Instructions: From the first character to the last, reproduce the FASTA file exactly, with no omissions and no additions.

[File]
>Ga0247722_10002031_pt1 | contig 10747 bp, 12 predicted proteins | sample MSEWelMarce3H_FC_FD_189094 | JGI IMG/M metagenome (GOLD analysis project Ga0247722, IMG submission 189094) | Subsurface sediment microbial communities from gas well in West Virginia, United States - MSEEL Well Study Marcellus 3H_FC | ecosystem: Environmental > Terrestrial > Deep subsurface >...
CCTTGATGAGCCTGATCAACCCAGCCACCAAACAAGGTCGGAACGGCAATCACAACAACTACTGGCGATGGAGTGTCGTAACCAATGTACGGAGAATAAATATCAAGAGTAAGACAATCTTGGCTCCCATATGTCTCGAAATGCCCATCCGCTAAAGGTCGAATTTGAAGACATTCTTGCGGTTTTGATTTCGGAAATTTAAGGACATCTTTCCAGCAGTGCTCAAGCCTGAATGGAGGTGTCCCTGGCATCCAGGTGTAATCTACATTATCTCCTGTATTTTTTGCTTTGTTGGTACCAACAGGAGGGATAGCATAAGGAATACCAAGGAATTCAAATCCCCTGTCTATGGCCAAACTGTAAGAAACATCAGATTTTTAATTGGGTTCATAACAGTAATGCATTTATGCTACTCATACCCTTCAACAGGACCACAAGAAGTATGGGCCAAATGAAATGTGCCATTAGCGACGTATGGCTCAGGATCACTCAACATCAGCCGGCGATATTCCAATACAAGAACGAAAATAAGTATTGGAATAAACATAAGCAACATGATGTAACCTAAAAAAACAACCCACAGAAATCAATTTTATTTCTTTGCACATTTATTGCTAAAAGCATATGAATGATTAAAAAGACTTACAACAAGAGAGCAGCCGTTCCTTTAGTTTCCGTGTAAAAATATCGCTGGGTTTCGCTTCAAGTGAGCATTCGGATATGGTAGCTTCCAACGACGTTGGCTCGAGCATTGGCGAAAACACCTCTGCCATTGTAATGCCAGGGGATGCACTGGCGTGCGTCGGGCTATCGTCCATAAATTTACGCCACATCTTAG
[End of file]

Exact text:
>Ga0247722_10002031_pt1 | contig 10747 bp, 12 predicted proteins | sample MSEWelMarce3H_FC_FD_189094 | JGI IMG/M metagenome (GOLD analysis project Ga0247722, IMG submission 189094) | Subsurface sediment microbial communities from gas well in West Virginia, United States - MSEEL Well Study Marcellus 3H_FC | ecosystem: Environmental > Terrestrial > Deep subsurface >...
CCTTGATGAGCCTGATCAACCCAGCCACCAAACAAGGTCGGAACGGCAATCACAACAACTACTGGCGATGGAGTGTCGTAACCAATGTACGGAGAATAAATATCAAGAGTAAGACAATCTTGGCTCCCATATGTCTCGAAATGCCCATCCGCTAAAGGTCGAATTTGAAGACATTCTTGCGGTTTTGATTTCGGAAATTTAAGGACATCTTTCCAGCAGTGCTCAAGCCTGAATGGAGGTGTCCCTGGCATCCAGGTGTAATCTACATTATCTCCTGTATTTTTTGCTTTGTTGGTACCAACAGGAGGGATAGCATAAGGAATACCAAGGAATTCAAATCCCCTGTCTATGGCCAAACTGTAAGAAACATCAGATTTTTAATTGGGTTCATAACAGTAATGCATTTATGCTACTCATACCCTTCAACAGGACCACAAGAAGTATGGGCCAAATGAAATGTGCCATTAGCGACGTATGGCTCAGGATCACTCAACATCAGCCGGCGATATTCCAATACAAGAACGAAAATAAGTATTGGAATAAACATAAGCAACATGATGTAACCTAAAAAAACAACCCACAGAAATCAATTTTATTTCTTTGCACATTTATTGCTAAAAGCATATGAATGATTAAAAAGACTTACAACAAGAGAGCAGCCGTTCCTTTAGTTTCCGTGTAAAAATATCGCTGGGTTTCGCTTCAAGTGAGCATTCGGATATGGTAGCTTCCAACGACGTTGGCTCGAGCATTGGCGAAAACACCTCTGCCATTGTAATGCCAGGGGATGCACTGGCGTGCGTCGGGCTATCGTCCATAAATTTACGCCACATCTTAG